If you regularly find yourself scrolling through many social media pages or visiting many websites like I do, you’ll probably know the hashtag #MenAreTrash. It’s almost everywhere. And if this is your first-time reading about it, here’s the gist of it: All men are trash, because we objectify, assault, insult, and oppress women.

If you’re as surprised as I was when I first read about this, you’ll probably be asking yourself: Is it all men, or just some men that are trash? I don’t blame you for asking this, but I have to warn you, though, the people who came up with this hashtag don’t want you asking that question. They want you to just accept the hashtag as it is.

In my mind, though, calling ALL men trash is almost the same as calling ALL white people trash (#WhitesAreTrash or #WhiteMenAreTrash). Yes, evil white men came up with the idea of Apartheid, or even the slavery that happened in America. But to go around calling all white people or all white men trash isn’t the answer, I think.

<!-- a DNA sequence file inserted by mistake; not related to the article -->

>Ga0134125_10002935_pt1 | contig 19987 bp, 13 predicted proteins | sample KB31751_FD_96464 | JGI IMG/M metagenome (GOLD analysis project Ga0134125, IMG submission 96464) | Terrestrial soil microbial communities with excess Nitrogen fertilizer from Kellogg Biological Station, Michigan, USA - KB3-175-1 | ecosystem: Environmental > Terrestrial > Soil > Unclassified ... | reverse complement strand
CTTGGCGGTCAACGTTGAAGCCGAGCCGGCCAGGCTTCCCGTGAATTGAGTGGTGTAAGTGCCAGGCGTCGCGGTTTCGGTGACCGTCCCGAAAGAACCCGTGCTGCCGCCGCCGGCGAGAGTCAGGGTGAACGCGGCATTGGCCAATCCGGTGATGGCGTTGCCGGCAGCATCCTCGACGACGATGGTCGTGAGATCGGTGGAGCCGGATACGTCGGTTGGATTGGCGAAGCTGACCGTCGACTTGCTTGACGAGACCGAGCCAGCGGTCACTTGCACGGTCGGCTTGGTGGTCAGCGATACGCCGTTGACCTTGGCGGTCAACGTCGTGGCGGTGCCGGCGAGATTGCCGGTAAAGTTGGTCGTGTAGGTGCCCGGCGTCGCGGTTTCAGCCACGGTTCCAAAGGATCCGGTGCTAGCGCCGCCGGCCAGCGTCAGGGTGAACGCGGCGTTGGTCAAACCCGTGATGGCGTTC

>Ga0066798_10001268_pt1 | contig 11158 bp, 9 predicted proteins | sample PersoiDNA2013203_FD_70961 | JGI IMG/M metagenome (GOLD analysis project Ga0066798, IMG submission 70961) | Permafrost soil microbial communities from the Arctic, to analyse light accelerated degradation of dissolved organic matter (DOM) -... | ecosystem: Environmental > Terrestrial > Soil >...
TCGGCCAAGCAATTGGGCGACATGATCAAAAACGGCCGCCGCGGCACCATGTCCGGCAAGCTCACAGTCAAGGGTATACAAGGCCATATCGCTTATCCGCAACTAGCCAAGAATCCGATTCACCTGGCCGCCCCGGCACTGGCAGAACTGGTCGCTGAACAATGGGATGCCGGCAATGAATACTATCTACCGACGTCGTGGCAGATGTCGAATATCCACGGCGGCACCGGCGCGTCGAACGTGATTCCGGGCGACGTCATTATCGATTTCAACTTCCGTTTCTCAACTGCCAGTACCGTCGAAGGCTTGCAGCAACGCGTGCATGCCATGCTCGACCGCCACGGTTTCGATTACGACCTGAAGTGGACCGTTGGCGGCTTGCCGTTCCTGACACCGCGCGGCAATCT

I’ll be the first one to admit that we live in troubled times in South Africa. RAPE, RACISM, ROAD RAGE, ROAD ACCIDENTS, ROBBERY, RUBBER BULLETS, and not to mention RUDENESS. These are just some of our problems right now.

For women, though, times have always been shitty. Let’s just be honest about that. And guess who the culprits are in making the world a shitty place for women? Yep, you guessed it: MEN. From back in the 1970s and 80s when women couldn’t own property in their own names and there were basically no female lawyers and judges, for example, to the 1990s, when domestic violence was so bad that our government had to create laws to try and deal with it (the Prevention of Family Violence Act of 1993 and the Domestic Violence Act of 1998), our country hasn’t been a great place for women to thrive in.